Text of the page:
The cloud has helped countless organizations all over the world establish themselves as powerhouses of their industries through dynamic and flexible solutions. One of the biggest reasons why the cloud is so effective—particularly for growing companies—is because of how scalable it is. Let’s examine how this scalability can help your company succeed despite how much it grows.
With cloud computing working wonders for small and medium-sized businesses of all types, you may gain confidence in finding hosted platforms that can help your business. Make no mistake about it, the cloud can work for your business in one way or another. This week, let’s go through how cloud options can help you improve your business’ computing.
The cloud is a great business tool and resource, enabling businesses to offset a lot of their IT workload onto these providers. If you haven’t migrated some or all of your business’ technology to take advantage of the cloud, it is certainly something to consider.
If you’re already considering it, we wanted to offer a few tips to help make the process more effective for you.
The server is the heart and brain of a business’ computing infrastructure. So much so that a failure can cause catastrophic effects on your business. If you are at a point where you are thinking about adding a server to your infrastructure, or replacing one that is a little long in the tooth, you now have less of a dilemma than you may have had previously. This doesn’t mean that it is not a serious decision, but today you have options on how you want to go about deploying your new server. This month, we thought we would go over some of the pros and cons that come with adding new infrastructure and whether purchasing a new server outright is the right decision for your business.
The cloud is far and away one of the most beneficial technologies that a modern business has at its disposal. Unfortunately, the same can be said for modern cybercriminals. The cloud has given cybercriminals new opportunities that are important to acknowledge—as well, of course, to protect your business against.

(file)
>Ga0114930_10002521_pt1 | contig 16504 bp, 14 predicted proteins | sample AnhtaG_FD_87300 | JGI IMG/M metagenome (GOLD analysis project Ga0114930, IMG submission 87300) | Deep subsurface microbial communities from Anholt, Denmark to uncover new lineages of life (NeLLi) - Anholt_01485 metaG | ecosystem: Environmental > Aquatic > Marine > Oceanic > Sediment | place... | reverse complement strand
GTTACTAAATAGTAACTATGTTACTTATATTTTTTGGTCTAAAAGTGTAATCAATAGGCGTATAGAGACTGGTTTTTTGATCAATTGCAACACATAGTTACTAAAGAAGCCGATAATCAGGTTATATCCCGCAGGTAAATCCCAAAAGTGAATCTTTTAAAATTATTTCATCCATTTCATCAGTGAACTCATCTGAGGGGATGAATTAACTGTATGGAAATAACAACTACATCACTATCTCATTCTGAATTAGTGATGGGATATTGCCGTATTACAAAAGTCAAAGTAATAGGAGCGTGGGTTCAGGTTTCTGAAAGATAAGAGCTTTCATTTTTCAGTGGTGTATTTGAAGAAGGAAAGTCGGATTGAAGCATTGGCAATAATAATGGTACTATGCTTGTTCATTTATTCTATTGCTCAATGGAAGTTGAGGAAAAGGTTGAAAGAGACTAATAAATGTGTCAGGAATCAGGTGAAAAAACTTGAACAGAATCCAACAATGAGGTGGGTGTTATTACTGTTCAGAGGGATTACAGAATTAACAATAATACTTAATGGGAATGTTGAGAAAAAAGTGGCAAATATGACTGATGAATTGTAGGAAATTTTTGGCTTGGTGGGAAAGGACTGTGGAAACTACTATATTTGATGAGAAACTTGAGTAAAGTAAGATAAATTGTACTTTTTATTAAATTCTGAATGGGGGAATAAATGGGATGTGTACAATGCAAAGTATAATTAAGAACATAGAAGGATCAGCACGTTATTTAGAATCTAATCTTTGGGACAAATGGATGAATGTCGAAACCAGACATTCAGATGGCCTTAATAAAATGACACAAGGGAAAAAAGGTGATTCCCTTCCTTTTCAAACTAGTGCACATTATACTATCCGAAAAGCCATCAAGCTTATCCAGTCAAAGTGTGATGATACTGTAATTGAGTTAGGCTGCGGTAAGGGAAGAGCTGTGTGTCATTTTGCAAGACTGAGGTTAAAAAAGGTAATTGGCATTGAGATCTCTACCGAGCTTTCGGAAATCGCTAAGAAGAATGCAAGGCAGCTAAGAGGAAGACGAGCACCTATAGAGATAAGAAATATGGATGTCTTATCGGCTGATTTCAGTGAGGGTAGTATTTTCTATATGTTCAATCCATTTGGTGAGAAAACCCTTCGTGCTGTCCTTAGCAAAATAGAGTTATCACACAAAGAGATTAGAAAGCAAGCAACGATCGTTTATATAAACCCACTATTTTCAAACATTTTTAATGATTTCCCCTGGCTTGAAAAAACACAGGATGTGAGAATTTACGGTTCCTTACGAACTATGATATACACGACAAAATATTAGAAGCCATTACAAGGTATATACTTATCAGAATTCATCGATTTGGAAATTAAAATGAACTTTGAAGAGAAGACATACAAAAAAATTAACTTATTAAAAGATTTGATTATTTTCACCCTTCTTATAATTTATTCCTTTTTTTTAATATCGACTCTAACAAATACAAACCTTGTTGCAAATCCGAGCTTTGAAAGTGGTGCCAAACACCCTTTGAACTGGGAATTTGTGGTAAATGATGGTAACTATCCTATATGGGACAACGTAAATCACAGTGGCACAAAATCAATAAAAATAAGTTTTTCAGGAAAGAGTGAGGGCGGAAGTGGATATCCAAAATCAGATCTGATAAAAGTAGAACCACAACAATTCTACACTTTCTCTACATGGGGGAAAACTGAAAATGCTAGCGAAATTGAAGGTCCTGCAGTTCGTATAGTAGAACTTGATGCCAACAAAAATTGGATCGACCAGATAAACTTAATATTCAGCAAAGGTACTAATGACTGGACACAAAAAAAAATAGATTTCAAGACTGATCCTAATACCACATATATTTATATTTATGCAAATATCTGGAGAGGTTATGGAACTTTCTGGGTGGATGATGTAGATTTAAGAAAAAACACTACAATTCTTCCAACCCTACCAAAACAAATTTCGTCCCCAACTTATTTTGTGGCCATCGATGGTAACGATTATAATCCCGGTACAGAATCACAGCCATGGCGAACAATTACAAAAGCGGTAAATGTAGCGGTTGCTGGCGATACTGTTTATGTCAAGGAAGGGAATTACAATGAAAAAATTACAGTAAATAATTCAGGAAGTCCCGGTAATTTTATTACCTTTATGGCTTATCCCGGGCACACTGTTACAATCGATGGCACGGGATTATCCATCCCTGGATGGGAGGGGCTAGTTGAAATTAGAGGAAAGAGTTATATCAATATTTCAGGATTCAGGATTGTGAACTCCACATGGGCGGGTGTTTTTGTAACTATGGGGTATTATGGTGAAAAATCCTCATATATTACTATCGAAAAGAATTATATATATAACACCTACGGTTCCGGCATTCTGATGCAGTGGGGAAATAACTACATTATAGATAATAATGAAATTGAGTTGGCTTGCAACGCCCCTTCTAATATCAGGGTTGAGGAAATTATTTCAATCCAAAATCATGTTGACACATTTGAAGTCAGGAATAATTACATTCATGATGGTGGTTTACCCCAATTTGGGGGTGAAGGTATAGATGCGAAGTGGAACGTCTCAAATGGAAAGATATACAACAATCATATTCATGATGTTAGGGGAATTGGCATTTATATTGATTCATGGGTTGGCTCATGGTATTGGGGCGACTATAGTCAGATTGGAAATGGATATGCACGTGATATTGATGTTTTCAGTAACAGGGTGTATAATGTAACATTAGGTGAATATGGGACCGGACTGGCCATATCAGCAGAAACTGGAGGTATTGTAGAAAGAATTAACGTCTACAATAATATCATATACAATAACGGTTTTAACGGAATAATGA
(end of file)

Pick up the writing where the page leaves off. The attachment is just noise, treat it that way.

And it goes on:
Remote work is more common than ever before, so it’s no surprise that businesses are looking for new ways to ensure remote working arrangements aren’t dragging down operations. Thankfully, because it’s so common nowadays, your organization has a ton of options at its disposal, many of which allow for greater flexibility and mobility.
Businesses often struggle with the hardware side of running a business, whether it is finding the right solutions or taking care of them. Hardware like server units, workstations, and networking components are what keep your business functioning, and without it, you don’t have much of a business. How can you make sure that your organization is addressing this important aspect of running a business? How can you keep hardware from breaking your budget? We recommend starting with a network audit.
The cloud is one way that businesses are changing their operations for the better. Not only does the cloud enable organizations to function in drastically different ways from the status quo, it also gives businesses countless opportunities to reduce costs. Here are just a few ways you can expect the cloud to reduce your expenses and improve your return on investment for IT resources.
Look, we are big fans of the cloud, especially for data storage, but you shouldn’t implement the cloud without a solid security strategy. Whether you are using it for your business’ data storage needs or just to take backups of your infrastructure, you’ll still need to keep various facets of security in mind for your cloud storage. It all starts with figuring out how secure your cloud provider really is.
Disasters are more common in the business world than you might think, be they natural disasters that level your office or simple electrical problems that spark a structural fire. A business-threatening disaster could occur at any moment, and it is your responsibility to ensure that it doesn’t put your business’ future at risk. To this end, we recommend you have plans for off-site operations, even if only temporary.